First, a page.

That aside, his rollout was big. On the eve of the drop, AMC Theatres premiered "Circus Maximus," described as "a mind-bending visual odyssey across the globe, woven together by the speaker rattling sounds of 'Utopia.'" The cinematic journey, written and directed by Scott, strings together videos by Gaspar Noé, Valdimar Jóhannsson, Nicolas Winding Refn, Harmony Korine and Kahlil Joseph.

His plan was to roll out "UTOPIA" live at the Pyramids of Giza in Egypt in July, but that was nixed two days before it happened due to "complex production issues," according to Live Nation. Those apparently included the Egyptian Musicians' Syndicate pulling the permit out of concern that the rapper would perform "strange rituals" during his concert.

Plan B became the Circus Maximus in Rome, site of the chariot races, where the bouncing of 60,000 fans in August had the locals thinking there was an earthquake in the vicinity. Dozens of fans were treated for pepper spray-related injuries after a localized incident.

By fans, "UTOPIA" was warmly embraced, notching a No. 1 debut (his third) with first week sales of nearly half a million to go along with Top 10 chart positions for the singles "Meltdown" (with Drake) and "K-Pop" (with Bad Bunny and The Weeknd).

As one fan commented on YouTube, "This album is like visiting an art gallery where you place your hands behind you and stare at the art while pretending you are so immersed in the art so you don't appear clueless."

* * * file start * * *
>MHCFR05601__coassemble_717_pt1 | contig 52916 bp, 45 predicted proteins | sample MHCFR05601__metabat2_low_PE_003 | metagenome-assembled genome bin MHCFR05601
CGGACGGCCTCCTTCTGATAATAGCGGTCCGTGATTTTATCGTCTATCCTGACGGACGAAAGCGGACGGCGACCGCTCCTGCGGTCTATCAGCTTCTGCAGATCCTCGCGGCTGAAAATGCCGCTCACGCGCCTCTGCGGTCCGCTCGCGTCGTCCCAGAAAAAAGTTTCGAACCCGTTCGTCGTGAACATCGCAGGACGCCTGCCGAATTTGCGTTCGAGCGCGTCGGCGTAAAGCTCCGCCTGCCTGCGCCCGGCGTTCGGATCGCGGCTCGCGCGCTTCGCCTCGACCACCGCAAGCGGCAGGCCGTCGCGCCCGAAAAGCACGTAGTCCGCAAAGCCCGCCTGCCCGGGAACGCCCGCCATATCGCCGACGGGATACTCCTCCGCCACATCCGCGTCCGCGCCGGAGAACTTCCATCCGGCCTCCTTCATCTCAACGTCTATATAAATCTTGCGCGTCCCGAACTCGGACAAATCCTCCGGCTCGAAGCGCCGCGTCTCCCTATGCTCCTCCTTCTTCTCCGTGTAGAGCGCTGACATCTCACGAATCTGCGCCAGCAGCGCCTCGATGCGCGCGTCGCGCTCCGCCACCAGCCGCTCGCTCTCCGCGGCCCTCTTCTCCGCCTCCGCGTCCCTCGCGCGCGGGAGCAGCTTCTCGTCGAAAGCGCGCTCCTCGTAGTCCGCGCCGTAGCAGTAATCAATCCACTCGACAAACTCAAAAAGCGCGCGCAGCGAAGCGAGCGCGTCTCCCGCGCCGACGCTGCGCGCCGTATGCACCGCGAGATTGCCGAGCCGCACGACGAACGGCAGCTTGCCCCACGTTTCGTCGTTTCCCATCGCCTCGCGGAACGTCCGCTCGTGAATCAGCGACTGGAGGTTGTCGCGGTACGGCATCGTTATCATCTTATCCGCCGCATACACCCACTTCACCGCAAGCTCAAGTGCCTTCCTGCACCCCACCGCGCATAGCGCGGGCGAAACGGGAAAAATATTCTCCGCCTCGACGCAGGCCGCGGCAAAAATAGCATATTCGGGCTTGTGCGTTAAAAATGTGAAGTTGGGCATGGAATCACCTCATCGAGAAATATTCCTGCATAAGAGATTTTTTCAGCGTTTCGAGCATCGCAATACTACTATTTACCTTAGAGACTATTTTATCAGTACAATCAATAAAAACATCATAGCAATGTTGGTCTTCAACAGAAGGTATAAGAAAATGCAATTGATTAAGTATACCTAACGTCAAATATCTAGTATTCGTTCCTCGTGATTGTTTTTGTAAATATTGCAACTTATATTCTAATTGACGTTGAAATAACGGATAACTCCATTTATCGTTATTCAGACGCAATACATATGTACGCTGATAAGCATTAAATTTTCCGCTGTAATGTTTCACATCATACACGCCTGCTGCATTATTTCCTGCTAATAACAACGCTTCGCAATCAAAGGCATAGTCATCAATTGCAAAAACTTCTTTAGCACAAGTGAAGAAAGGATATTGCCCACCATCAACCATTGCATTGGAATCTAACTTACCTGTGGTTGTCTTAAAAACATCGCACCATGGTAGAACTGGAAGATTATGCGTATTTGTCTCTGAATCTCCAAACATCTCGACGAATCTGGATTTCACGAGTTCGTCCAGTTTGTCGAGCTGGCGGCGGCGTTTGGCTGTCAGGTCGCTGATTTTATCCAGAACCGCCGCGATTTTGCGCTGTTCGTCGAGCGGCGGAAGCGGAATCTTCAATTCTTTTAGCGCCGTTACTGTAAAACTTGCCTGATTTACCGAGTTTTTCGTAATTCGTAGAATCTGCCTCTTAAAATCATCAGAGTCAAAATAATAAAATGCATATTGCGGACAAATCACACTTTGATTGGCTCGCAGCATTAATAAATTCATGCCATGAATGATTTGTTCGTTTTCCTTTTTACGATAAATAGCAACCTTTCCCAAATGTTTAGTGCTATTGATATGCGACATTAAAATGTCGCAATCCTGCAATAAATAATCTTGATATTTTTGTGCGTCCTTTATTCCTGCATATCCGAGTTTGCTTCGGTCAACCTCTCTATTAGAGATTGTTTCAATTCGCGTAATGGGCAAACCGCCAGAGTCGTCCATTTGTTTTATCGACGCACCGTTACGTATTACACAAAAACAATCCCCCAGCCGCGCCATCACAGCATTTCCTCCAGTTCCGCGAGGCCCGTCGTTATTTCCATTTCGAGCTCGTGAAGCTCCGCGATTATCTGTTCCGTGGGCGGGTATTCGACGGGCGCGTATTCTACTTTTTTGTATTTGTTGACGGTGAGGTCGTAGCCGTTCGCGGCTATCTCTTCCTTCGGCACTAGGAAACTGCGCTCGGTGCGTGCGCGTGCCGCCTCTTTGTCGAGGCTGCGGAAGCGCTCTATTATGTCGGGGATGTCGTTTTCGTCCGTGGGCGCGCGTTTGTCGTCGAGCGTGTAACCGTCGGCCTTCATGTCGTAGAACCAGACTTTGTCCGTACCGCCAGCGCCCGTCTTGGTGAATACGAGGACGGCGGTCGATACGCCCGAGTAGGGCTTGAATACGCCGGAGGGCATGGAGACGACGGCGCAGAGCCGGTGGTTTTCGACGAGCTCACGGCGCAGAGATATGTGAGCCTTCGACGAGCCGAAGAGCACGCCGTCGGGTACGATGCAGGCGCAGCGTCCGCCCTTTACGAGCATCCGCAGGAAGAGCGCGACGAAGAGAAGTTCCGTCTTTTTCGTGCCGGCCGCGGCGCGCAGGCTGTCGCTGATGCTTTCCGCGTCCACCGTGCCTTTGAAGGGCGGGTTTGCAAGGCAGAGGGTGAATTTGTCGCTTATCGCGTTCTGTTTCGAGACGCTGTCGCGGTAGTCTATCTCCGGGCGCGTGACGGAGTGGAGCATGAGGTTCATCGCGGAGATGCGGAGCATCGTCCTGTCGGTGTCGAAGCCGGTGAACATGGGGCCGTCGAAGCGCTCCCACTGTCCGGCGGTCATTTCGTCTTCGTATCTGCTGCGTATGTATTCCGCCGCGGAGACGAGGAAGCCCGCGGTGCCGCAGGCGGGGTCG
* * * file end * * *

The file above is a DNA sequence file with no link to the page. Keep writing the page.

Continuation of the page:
Whereas "ASTROWORLD" was widely praised (85% on Metacritic), some critics were eager to get their knives out for "UTOPIA" (67%). After fawning over "ASTROWORLD," HipHopDX was particularly savage, leading with the headline, " 'Utopia' is more boring than Travis Scott."

The most brutal section noted, "Aspiring to be Kanye West and coming out looking like a Kardashian is nothing new for Scott..." and went on to say, "'Utopia' makes the case that Travis Scott can single-handedly ruin a good time no matter how many cool people show up."

Pitchfork, which was also in his corner for "ASTROWORLD" (7.8), made a similar Kanye crack before going on to declare "UTOPIA" (5.7) "a hollow spectacle."

The Circus Maximus Tour, which began Oct. 11 in Charlotte, will be mark Scott's third trip to Pittsburgh following his May 2017 debut here on the Bird's Eye View Tour at Stage AE (where he shouted out his friends Mac Miller and Wiz Khalifa) and his Astroworld stop in November 2018 in which the PPG Paints Arena floor held a massive roller coaster track that ran between two stages.

This time, the theme is ancient ruins with a set that's been compared to that of Nickelodeon game show "Legends of the Hidden Temple." Following a set by Teezo Touchdown and likely an interminable intermission, Scott's on stage for about 90 minutes blowing through 20-some songs, including almost all of "UTOPIA" (many in abbreviated versions).

There will be high people and high emotions. There will be mosh pits. There will be earthshaking beats. And hopefully everyone gets a slice of utopia and makes it home.

The show is at 8 p.m. Friday. Tickets are $74; ticketmaster.com .

From combined wire services